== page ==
WASHINGTON – As the Biden administration prepares to restart a policy that forces migrants to remain in Mexico as they wait for an immigration hearing, the details of how the policy will be implemented are still unclear.
The Department of Homeland Security said late Thursday that it was preparing to restart the Migrant Protection Protocols policy in mid-November because of a court order. The start date will depend on whether the Mexican government will accept migrants the United States will remove.
The Migrant Protection Protocols, also known as the “Remain in Mexico" policy, were created in 2018 under the Trump administration. President Joe Biden suspended the policy in January, and DHS Secretary Alejandro Mayorkas terminated the policy in June.
Here’s what we know about the program restarting.
What happens next?
The Biden administration is preparing to implement the “Remain in Mexico” policy because of a court order.
The administration was forced to restart the program after trying to end it earlier this year. The U.S. Supreme Court in August denied a request by the administration to stay a lower court order requiring it to restart the policy – essentially forcing the administration to resume the policy. The Supreme Court ruling did not address the policy’s legality.
The DHS said in late September that it would issue a memorandum in the coming weeks to once again end the “Remain in Mexico” policy. But the memo would not be able to take effect until after the current injunction is lifted.
“DHS is taking necessary steps to comply with the court order, which requires us to reimplement MPP in good faith. We are working to do so, despite our appeal of the court’s order," the DHS said in a statement Friday.
Any new memo ending the program probably will be challenged, said Jessica Bolter, associate policy analyst with the U.S. Immigration Policy Program at the Migration Policy Institute.
“Clearly there's going to be a very high standard that the administration will have to meet” for it to not be challenged, Bolter said.
She added that one method the Biden administration could use to end the policy is through a regulation that goes through a notice and comment period. Bolter said that “could potentially stand up to legal scrutiny.”
“They are going to continue to face court challenges on this front,” she said.
What does it mean for people trying to seek asylum in the United States?
The Biden administration is still talking with the Mexican government to see whether Mexico will accept migrants the United States sends back. Because of the negotiations, it’s unclear what the parameters of the policy are and whom Mexico would accept back into the country.
Bolter said that under the Trump administration, Mexico accepted only migrants from Spanish-speaking countries and Brazil.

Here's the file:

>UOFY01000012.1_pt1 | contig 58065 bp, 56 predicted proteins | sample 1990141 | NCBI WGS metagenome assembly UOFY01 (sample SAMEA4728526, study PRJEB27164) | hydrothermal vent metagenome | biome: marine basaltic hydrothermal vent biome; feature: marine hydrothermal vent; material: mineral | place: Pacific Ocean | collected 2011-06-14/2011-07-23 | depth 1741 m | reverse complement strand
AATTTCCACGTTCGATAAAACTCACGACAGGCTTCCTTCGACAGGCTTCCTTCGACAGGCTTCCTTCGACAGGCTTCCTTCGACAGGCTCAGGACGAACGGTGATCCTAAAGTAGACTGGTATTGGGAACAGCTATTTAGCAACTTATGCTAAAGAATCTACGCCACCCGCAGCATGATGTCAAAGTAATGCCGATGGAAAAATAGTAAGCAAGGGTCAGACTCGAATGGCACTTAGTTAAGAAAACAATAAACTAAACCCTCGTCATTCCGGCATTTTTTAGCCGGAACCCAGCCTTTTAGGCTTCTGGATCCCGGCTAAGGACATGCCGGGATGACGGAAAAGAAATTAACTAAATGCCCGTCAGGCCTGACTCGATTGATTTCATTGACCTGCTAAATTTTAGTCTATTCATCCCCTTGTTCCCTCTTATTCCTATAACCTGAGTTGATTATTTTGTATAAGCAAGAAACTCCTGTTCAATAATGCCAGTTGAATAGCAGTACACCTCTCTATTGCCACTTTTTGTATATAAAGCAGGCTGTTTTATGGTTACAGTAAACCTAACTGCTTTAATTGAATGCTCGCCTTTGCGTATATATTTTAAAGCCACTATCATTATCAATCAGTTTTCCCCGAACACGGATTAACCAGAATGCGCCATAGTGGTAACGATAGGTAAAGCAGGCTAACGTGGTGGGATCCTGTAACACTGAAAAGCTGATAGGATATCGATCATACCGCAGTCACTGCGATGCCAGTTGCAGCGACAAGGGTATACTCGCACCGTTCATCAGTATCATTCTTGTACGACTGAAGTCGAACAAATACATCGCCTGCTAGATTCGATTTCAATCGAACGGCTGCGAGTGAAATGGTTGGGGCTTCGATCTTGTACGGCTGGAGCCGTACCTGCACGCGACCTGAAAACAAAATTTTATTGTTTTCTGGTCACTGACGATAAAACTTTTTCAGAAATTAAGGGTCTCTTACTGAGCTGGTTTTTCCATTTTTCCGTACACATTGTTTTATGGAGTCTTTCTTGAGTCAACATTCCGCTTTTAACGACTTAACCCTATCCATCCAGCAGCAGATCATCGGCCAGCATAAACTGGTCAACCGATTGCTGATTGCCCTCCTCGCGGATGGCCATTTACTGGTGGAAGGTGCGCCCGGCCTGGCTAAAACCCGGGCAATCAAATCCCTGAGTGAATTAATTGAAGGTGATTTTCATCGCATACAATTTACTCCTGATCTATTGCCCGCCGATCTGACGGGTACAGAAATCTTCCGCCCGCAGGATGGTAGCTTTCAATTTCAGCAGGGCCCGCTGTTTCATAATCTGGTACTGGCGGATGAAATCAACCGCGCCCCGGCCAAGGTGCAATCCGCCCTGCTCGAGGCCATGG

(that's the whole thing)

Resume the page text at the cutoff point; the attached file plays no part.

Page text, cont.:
People the United States can’t expel under Title 42 – typically migrant families with young children and people from non-Spanish-speaking countries – also could be subject to the new MPP program under Biden, Bolter said. Title 42 allows Customs and Border Protection authorities to expel undocumented migrants to prevent the spread of COVID-19 in holding facilities.
But all of that will largely depend on whom Mexico says it will accept, Bolter noted.
“The administration has a lot of leeway, in conjunction with Mexico, to decide the degree to which the program is reimplemented,” she said. “It's always been a discretionary program.”
What are the ramifications of the policy?
One of the top concerns is whether migrants who are subject to the policy will have legal representation, Bolter said.
“There's a lot of barriers to accessing the court system once they're sent back to Mexico,” she said.
According to the American Immigration Council, of the 70,000 people who were subject to the "Remain in Mexico" policy from January 2019 to January this year, only about 7.5% were able to hire a lawyer.
Lack of legal representation often makes it more difficult for migrants to be granted relief from the immigration court systems. Only 521 people out of 42,012 MPP cases were granted relief by December 2020 since the start of the program, according to the American Immigration Council.
Bolter also noted that depending on the scope of how the Biden administration restarts the program, it could deter future migrant flows. Over the past year, a record number of migrants, many of them from Central America, have arrived at the United States’ southern border.
But Bolter warned that the “Remain in Mexico” policy will not be a permanent fix to address the number of people coming to the border.
“MPP might be a Band-Aid, but it's by no means the solution to the challenges that we're seeing at the border,” she said.
The Biden administration also could face a backlash from advocates and voters.
“MPP was one of the main Trump policies that Biden campaigned against,” she said. “And even though there is a court order, I think that this could end up being seen as him going back on campaign promises.”
Immigration advocates and Democrats have criticized the Trump-era policy and have expressed disappointment with the Biden administration restarting the program.
Marielena Hincapié, executive director of the National Immigration Law Center, said in a statement that restarting the policy is another policy “in a mounting list of failings by this administration to live up to the campaign promises that got President Biden elected.”
“The Biden administration has announced several significant steps to implement Remain in Mexico in compliance with the District Court’s order, yet the Biden administration has failed to issue a new memo to end this unlawful Trump policy to prevent any version of it from harming even one more person,” she said in the statement.
Reach Rebecca Morin at Twitter @RebeccaMorin_
This article originally appeared on USA TODAY: Immigration: Biden to restart Remain in Mexico to permanently end it